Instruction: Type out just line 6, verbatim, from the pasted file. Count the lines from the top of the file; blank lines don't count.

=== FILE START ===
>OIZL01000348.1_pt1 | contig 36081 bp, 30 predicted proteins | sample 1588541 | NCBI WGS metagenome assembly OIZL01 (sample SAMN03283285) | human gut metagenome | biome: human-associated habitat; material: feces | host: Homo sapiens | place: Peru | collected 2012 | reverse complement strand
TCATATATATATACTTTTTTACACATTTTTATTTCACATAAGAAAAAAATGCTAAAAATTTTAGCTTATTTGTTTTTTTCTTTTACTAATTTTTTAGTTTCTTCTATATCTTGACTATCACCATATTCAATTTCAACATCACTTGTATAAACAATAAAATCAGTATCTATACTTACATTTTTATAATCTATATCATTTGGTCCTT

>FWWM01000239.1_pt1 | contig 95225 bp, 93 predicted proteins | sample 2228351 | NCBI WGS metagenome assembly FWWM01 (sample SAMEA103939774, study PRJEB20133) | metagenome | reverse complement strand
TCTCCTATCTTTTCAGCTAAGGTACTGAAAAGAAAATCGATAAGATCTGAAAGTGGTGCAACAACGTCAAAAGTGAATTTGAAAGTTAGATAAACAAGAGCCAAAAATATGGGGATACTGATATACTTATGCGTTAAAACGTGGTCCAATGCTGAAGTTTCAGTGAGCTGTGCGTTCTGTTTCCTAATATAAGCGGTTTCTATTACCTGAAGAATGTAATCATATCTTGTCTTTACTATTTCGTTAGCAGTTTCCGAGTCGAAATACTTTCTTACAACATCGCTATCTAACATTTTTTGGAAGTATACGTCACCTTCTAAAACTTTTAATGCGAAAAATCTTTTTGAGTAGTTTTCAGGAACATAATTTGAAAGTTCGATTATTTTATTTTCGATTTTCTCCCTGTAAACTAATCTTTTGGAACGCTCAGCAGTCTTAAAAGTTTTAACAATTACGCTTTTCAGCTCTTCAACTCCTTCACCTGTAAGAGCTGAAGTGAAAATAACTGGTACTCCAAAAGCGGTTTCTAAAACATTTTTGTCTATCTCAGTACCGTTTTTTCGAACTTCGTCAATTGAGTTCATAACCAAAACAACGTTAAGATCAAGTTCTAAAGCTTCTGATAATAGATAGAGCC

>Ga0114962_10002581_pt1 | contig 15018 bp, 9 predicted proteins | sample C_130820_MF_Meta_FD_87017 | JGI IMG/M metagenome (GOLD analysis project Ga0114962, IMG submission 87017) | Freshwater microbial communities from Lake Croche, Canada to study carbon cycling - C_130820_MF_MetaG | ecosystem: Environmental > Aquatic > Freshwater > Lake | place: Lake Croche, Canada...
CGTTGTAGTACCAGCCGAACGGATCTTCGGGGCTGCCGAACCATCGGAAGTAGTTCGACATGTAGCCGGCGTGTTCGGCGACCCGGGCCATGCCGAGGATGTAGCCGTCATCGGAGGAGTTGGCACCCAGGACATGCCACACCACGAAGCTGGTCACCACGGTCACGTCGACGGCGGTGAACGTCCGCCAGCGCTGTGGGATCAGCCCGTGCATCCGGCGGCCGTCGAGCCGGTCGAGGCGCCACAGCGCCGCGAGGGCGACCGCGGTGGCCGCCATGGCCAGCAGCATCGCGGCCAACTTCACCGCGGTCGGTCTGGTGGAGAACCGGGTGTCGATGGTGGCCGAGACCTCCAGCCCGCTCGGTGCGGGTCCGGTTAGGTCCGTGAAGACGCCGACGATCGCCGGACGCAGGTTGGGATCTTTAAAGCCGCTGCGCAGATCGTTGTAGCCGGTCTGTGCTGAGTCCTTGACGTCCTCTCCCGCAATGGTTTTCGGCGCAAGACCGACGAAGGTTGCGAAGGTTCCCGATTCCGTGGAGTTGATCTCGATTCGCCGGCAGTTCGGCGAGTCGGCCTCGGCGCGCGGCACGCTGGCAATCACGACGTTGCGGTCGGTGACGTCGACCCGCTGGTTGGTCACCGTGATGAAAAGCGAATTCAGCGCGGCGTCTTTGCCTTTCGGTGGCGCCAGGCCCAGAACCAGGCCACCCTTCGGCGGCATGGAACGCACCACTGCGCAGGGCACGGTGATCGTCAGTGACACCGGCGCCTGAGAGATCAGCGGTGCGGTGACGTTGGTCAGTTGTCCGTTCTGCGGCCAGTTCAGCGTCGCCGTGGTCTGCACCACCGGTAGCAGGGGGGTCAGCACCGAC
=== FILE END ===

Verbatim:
CGTTGTAGTACCAGCCGAACGGATCTTCGGGGCTGCCGAACCATCGGAAGTAGTTCGACATGTAGCCGGCGTGTTCGGCGACCCGGGCCATGCCGAGGATGTAGCCGTCATCGGAGGAGTTGGCACCCAGGACATGCCACACCACGAAGCTGGTCACCACGGTCACGTCGACGGCGGTGAACGTCCGCCAGCGCTGTGGGATCAGCCCGTGCATCCGGCGGCCGTCGAGCCGGTCGAGGCGCCACAGCGCCGCGAGGGCGACCGCGGTGGCCGCCATGGCCAGCAGCATCGCGGCCAACTTCACCGCGGTCGGTCTGGTGGAGAACCGGGTGTCGATGGTGGCCGAGACCTCCAGCCCGCTCGGTGCGGGTCCGGTTAGGTCCGTGAAGACGCCGACGATCGCCGGACGCAGGTTGGGATCTTTAAAGCCGCTGCGCAGATCGTTGTAGCCGGTCTGTGCTGAGTCCTTGACGTCCTCTCCCGCAATGGTTTTCGGCGCAAGACCGACGAAGGTTGCGAAGGTTCCCGATTCCGTGGAGTTGATCTCGATTCGCCGGCAGTTCGGCGAGTCGGCCTCGGCGCGCGGCACGCTGGCAATCACGACGTTGCGGTCGGTGACGTCGACCCGCTGGTTGGTCACCGTGATGAAAAGCGAATTCAGCGCGGCGTCTTTGCCTTTCGGTGGCGCCAGGCCCAGAACCAGGCCACCCTTCGGCGGCATGGAACGCACCACTGCGCAGGGCACGGTGATCGTCAGTGACACCGGCGCCTGAGAGATCAGCGGTGCGGTGACGTTGGTCAGTTGTCCGTTCTGCGGCCAGTTCAGCGTCGCCGTGGTCTGCACCACCGGTAGCAGGGGGGTCAGCACCGAC